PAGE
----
Yesterday, I paid a visit firsthand to Occupy Boston, the local branch of the Occupy Wall Street movement. I’ve been writing and talking about economics and politics for a while and about the Occupy movement, so I figured it was time to do some primary, field research and go there myself. So what did I find?
First, the Occupy movement is certainly diverse. Take a look at this short, incomplete laundry list of issues:
- Corporate taxation
- CORI/Background Check Discrimination
- Workers’ Rights
- Gun Laws
- Political Corruption
- White Supremacy
- Disparities in Education
- Budget Cuts
- Bank Bailouts
- Voter Fraud
- Affordable Housing
- Corporate Crime
- State/Individual Sovereignty
- Foreign Wars
- Religious Intolerance
- 9/11 Conspiracy Coverup
The criticism that the Occupy movement doesn’t stand for anything is patently false. The reality is, based on conversations I had and the piles of brochures and other things I was given by volunteers is that the Occupy movement stands for far too much, so much so that it doesn’t know what it is.
That’s not necessarily a bad thing, but the movement completely lacks focus. With a laundry list of issues that long, there has to be some common ground. For example, people cited Arab Spring in conversation, but they neglected to realize that Arab Spring movements had a very clear set of targets: Hosni Mubarak, Muammar Qaddafi, etc. In each case, the target was the incumbent sovereign government that created conditions of structural inequality or injustice.
The second takeaway from Occupy? They’ve done a good job of identifying the problems (as you can see from the partial list above) that are totally valid and worth addressing. But because they have no common focus, no common ground, they also have no set of solutions to advocate for. Again, going back to Arab Spring, the common ground was clear: get rid of the guy in charge. I talked to two volunteers (who requested that I not reprint any identifying information) who, when asked how they’d solve the problems that Occupy is addressing, shrugged and said that they weren’t sure, but something had to be done.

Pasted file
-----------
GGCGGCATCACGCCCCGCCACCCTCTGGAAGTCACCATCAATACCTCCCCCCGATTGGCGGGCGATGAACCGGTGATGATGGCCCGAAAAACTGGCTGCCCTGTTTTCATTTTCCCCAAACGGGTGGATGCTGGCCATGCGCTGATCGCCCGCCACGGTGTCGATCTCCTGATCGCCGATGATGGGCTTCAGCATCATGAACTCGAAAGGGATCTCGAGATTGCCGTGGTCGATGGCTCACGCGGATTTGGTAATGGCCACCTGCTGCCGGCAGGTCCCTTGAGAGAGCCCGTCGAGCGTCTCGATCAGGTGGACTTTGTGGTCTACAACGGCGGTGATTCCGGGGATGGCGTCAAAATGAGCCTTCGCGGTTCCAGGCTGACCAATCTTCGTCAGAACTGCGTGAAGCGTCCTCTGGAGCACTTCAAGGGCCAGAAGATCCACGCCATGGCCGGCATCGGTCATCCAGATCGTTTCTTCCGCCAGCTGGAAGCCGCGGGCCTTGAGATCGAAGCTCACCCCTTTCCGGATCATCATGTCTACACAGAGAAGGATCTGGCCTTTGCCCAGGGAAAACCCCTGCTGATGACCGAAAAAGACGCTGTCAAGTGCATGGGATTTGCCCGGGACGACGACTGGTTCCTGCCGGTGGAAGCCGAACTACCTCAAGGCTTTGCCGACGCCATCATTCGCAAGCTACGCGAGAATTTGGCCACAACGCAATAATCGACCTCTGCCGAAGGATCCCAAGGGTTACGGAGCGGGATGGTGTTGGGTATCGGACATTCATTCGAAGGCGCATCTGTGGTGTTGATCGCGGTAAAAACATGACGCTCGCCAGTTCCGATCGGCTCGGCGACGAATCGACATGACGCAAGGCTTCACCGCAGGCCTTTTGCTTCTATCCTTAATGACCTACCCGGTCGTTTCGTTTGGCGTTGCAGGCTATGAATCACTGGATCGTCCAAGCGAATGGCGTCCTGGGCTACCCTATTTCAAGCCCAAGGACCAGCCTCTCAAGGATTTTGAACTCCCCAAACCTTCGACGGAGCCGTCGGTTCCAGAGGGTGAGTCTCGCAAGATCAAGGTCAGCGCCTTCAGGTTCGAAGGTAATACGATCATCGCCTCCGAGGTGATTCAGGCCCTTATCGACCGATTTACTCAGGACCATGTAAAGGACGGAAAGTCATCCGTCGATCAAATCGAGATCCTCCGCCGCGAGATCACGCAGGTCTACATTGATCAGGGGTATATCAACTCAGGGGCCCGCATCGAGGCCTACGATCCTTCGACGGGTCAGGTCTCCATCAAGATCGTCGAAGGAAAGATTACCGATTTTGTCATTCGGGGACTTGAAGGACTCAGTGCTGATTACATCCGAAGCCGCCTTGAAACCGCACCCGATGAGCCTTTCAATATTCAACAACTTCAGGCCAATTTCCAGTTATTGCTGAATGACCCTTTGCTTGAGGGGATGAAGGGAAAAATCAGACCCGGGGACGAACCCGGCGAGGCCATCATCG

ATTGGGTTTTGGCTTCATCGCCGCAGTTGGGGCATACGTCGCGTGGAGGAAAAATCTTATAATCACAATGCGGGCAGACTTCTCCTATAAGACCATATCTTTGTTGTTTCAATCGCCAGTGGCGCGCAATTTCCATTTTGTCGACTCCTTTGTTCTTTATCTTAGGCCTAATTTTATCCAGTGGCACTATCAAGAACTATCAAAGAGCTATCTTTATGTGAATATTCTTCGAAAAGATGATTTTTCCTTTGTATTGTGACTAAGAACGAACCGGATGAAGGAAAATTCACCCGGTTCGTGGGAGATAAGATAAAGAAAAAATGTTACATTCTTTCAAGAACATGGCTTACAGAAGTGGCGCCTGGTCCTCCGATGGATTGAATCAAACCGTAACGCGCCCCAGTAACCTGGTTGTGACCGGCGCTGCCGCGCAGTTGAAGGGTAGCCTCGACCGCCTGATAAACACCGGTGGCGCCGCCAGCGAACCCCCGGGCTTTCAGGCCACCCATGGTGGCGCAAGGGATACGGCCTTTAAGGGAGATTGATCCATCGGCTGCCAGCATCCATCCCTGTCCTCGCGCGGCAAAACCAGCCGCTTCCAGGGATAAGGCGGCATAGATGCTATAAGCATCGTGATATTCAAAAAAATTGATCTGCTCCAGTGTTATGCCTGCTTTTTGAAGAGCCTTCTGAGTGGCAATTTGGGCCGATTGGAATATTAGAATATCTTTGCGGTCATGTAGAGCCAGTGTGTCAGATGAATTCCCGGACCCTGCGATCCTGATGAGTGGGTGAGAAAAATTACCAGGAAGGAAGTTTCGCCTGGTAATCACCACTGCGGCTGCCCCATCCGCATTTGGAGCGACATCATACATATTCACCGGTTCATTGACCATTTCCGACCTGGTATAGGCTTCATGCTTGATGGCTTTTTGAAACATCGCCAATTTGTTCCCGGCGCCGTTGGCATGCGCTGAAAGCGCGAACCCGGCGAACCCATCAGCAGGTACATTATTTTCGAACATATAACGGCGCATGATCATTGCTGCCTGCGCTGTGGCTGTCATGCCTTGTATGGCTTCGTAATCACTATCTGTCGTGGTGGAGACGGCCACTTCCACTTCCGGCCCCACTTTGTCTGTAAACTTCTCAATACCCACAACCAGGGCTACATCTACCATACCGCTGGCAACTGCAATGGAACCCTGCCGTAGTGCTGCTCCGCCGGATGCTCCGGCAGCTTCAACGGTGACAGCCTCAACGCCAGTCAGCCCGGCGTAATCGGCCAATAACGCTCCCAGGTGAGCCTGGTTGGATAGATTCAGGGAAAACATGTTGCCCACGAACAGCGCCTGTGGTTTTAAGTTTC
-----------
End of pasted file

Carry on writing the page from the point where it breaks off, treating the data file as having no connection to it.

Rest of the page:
A third volunteer said that we had to end corrupt government, end the power of corporations, and redistribute the wealth accrued by our corporate/government complex. When I gently suggested that that was the effective goal of communism, the gentleman I was talking to loudly protested, “I’m no goddamn communist. I’m a ****ing American!” I gave up at that point trying to explain that communism was an economic system, not a political one, and that communism can work on some scales and in some contexts. (Israeli kibbutzim are one such example of successful communism)
This is the third takeaway from the Occupy movement, one they’ve self-identified as an issue for their members. In order to more effectively articulate what’s wrong and what needs to be fixed, they need to get better educated about economics and politics. Of the five people I talked to, none had even a basic grasp of the difference between Keynesian and Austrian economics, which are the two effective viewpoints being promoted by various political sects today. For those not keeping score, the Democrats tend to lean more Keynesian, and the Republicans (especially Ron Paul’s ideological base) lean towards Austrian.
The bottom line for the Occupy movement is that it’s got a lot of energy. The people in it have their hearts in the right place as the political, economic, and social issues at the heart of the movement are very real. That said, it needs to get better educated and better marketed in order for it to resonate deeply with the average person and give them something to aim their discontent at.
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